I cut my own grass, or else Alan does. Always have; probably always will, at least until we’re unable, at which point our problems will be more profound than a shaggy lawn.
Truth to tell? I kind of like it. Writers live in their heads way too much, and we’re always looking for stupid physical tasks to reorder things up there in our crowded skulls. As long as it’s not too hot and the lawn’s not too big, it’s a half-hour of back-and-forth mindlessness. I don’t get creative. No diagonal lines for me. Just cut the damn thing and have a beer — this I believe.
I grew up in an affluent neighborhood; our next-door neighbor was a carriage-trade OB-GYN, later replaced by a dermatologist. Across the street was a CEO of a thriving company. There was an OSU professor, a retired businessman, this and that from the middle to upper-middle class. The doctor cut his own grass, and the CEO delegated it to his teenage sons, but the job stayed in the family. Everybody cut their own grass, unless they couldn’t, at which point they hired a teenager to do it.
That was then; this is now. No doctor cuts his own grass anymore, and the CEO’s teenage sons are in tennis camp or SAT-prep classes. Most mornings I ride my bike through the lovely streets of the Pointes’ better neighborhoods, and I dodge pickups towing flat-bed trailers hauling mowers, blowers, trimmers and crews of Latino guys. They arrive, pull their starter cords in unison and, in short order and at very high volume, make the place lovely.
Granted, these folks generally have larger lawns than I do, and probably two high-powered careers, too busy to waste a Saturday morning doing yard work. They’d rather write a check than risk spilling gasoline on the driveway filling the mower’s tank.
After a while, these crews become invisible. They’re as much a part of the landscape as the lawns themselves. Someday I’m going to write a murder mystery where the lawn guys hold the key to the mystery, because they see everything and no one thinks they see anything at all.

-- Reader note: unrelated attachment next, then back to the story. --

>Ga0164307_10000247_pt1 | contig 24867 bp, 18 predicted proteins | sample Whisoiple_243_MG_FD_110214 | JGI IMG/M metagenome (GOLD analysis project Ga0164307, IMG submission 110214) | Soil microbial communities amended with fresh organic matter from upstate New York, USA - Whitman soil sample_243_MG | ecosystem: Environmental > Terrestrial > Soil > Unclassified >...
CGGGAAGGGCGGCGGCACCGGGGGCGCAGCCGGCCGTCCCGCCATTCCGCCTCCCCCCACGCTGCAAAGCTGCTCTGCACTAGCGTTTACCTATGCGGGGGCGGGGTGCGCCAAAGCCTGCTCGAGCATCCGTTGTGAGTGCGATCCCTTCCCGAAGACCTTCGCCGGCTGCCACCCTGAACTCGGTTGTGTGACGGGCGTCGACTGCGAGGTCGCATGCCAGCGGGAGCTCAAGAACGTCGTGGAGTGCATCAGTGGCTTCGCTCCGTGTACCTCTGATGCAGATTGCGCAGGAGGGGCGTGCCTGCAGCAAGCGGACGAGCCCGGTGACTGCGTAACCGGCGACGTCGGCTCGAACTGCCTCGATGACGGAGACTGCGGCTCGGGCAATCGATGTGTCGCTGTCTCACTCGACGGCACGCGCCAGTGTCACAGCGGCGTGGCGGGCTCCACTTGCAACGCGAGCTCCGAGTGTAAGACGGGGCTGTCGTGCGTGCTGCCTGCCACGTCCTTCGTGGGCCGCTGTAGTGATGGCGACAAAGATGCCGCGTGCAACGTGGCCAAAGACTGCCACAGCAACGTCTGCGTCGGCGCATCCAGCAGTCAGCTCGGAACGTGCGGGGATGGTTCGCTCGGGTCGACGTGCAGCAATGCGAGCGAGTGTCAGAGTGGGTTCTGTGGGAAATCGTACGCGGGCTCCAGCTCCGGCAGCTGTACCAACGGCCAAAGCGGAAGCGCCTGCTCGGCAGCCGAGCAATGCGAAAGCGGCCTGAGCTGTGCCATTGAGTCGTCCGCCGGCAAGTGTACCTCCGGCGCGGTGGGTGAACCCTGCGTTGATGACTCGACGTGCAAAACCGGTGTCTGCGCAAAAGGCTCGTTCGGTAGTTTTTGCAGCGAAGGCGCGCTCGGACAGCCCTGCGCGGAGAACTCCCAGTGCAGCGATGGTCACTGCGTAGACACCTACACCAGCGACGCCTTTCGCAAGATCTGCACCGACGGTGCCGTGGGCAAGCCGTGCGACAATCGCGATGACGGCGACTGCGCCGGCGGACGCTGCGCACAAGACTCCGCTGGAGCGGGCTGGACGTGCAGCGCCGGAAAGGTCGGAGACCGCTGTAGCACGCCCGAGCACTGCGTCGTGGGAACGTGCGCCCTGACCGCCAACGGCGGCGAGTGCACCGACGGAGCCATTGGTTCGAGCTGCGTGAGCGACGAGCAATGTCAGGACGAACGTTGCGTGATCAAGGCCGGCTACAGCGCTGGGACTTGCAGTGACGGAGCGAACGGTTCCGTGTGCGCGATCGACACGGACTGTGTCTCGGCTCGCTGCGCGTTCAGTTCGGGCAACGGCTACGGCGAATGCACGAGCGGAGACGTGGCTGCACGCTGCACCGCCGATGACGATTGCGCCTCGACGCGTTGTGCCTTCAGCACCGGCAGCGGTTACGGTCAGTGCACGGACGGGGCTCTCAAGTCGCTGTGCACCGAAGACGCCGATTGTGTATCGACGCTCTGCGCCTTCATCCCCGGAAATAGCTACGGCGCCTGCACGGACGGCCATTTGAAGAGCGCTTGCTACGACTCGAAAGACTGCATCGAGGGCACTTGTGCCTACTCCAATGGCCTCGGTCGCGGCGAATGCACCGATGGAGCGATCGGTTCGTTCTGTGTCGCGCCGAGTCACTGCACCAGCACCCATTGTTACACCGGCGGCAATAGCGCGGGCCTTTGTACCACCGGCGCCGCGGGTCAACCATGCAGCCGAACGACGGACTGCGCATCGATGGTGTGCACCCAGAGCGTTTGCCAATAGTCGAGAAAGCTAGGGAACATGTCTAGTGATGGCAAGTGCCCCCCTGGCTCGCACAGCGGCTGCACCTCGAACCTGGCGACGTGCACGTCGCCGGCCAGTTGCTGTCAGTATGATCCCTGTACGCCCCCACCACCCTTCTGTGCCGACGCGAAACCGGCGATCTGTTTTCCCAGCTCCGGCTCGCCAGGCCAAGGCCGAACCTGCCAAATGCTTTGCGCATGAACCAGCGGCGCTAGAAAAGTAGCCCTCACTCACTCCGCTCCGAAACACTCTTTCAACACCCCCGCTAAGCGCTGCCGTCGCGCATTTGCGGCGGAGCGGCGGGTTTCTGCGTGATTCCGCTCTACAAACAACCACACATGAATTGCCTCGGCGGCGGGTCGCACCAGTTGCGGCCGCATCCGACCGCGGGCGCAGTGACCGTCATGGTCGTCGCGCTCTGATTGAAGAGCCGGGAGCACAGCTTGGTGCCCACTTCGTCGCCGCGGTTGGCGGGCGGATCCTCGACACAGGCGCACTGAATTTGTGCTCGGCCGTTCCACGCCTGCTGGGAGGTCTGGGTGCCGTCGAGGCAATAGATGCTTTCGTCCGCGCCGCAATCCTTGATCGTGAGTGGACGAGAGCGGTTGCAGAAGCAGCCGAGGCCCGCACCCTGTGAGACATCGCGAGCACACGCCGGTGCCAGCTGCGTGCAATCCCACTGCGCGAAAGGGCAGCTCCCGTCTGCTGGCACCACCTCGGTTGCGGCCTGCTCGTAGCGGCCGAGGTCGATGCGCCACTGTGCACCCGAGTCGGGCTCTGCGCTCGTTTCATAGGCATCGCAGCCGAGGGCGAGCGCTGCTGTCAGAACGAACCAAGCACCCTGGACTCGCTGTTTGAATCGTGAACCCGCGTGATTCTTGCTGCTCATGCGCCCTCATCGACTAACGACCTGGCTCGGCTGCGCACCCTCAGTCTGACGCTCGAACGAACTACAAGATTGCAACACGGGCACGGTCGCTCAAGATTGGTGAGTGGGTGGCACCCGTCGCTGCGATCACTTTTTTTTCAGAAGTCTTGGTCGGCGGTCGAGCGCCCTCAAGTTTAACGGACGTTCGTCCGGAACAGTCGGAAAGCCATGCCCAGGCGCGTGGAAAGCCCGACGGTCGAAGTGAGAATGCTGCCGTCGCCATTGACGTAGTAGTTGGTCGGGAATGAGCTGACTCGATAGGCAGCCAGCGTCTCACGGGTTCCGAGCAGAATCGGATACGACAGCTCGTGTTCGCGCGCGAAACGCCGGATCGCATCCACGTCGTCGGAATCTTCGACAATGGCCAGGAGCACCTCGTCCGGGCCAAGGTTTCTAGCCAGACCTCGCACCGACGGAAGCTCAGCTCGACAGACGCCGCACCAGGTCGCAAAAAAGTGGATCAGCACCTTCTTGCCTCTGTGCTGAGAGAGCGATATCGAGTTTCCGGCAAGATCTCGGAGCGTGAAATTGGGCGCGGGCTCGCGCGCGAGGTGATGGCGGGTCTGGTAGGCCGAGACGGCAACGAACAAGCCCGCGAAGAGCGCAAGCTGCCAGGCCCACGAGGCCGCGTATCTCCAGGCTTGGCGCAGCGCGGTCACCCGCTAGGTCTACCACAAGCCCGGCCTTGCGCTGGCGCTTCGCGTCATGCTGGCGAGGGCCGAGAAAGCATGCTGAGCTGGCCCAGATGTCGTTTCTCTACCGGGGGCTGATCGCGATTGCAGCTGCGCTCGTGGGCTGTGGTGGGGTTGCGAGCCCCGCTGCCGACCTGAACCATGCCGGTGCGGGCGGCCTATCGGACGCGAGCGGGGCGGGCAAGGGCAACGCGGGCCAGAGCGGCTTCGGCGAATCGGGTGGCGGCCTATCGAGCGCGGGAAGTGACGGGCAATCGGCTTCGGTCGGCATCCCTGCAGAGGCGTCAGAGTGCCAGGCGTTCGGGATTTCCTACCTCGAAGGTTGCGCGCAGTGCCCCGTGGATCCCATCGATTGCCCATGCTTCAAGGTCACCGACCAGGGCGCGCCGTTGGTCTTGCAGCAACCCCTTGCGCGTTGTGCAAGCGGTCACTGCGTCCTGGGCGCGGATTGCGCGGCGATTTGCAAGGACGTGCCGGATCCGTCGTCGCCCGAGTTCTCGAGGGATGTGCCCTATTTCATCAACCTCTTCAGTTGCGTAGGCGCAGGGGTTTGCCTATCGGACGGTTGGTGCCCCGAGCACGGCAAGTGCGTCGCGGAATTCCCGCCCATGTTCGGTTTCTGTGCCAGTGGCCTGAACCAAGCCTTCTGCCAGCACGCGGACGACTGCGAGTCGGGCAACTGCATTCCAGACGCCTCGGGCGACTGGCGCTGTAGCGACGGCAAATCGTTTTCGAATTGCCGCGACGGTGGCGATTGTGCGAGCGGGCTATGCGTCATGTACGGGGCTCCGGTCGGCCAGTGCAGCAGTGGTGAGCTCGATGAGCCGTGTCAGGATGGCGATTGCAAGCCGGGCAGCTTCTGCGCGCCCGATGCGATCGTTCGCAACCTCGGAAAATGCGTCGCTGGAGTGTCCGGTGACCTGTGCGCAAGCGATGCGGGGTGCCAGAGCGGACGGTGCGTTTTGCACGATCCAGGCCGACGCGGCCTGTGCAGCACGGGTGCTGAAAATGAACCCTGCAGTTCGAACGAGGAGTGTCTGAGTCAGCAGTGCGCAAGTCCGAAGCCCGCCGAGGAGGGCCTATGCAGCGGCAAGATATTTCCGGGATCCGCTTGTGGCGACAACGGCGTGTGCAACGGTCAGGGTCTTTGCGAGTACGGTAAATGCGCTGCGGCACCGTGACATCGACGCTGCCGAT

I’m still cutting my own grass.
Want a good Google? Try “cuts his own grass.”
Bloggage: One of our best KWF seminars last year was on the brave new world of out-there reproductive technology, which Slate sketches briefly in light of the photo op last week by the First Embryo-cuddler.
I have no thoughts at all on the revelation of Deep Throat, other than it’s amusing to watch Pat Buchanan and Charles Colson get all spluttery ‘n’ stuff.
alex said on June 1, 2005 at 8:30 am
Santorum cuts his own grass�in several different fluff pieces, it appears. Yeah, I’ll bet he does.
ashley said on June 1, 2005 at 8:58 am
Read “The Five-Bedroom, Six-Figure Rootless Life” in the NYT, and see what your neighbors do the rest of the time, Nance.
Richard N. / Toronto said on June 1, 2005 at 5:30 pm
Nancy, I really liked your comment on the “invisible” yard crews. I commute, more or less, between Toronto and Los Angeles. When I’m “in” L.A. I’m actually in the affluent part of Orange County, and I remember how eyebrow-raised I was by all those trucks and crews. Nothing like that at home, for good or ill.
Anyway, on an orthogonal tangent … a few years ago a senior Cabinet minister got himself embroiled in the worst kind of scandal – self-enrichment. The police investigation came to naught, but the government of the day (of which he was a member) put him out to dry – they struck a commission of inquiry (no equivalent in the U.S.; a commission of inquiry has subpoena power). The commission’s own investigators, a bunch of young lawyers, turned up all kinds of dirt – because they interviewed the minister’s receptionist and secretary – and they loathed him and were quite willing to say what they saw – but no one had asked!
I will point out that Gosford Park has a subplot with the detective (played by Stephen Fry in blithering-idiot mode) ignoring the evidence offered by the “invisible” servants.
mary said on June 1, 2005 at 8:54 pm
I grew up in a middle class suburb in NJ,and the only household that didn’t cut its own grass was the home of a reverend who lived across the street. Every week two parishoners would show up and cut the grass etc. Everyone else, regardless of income level, cut their own grass. My dad, who always wore a grey felt fedora, wore his “old” hat for grass cutting. I was shocked when I moved to LA and was bombarded with business cards of gardeners. I couldn’t imagine having a gardener. I still don’t. I have sons.
cc said on June 2, 2005 at 11:55 am
Santorum, Grassley, and Santorum all do it–but YOU are the first listing for “cuts his own grass.”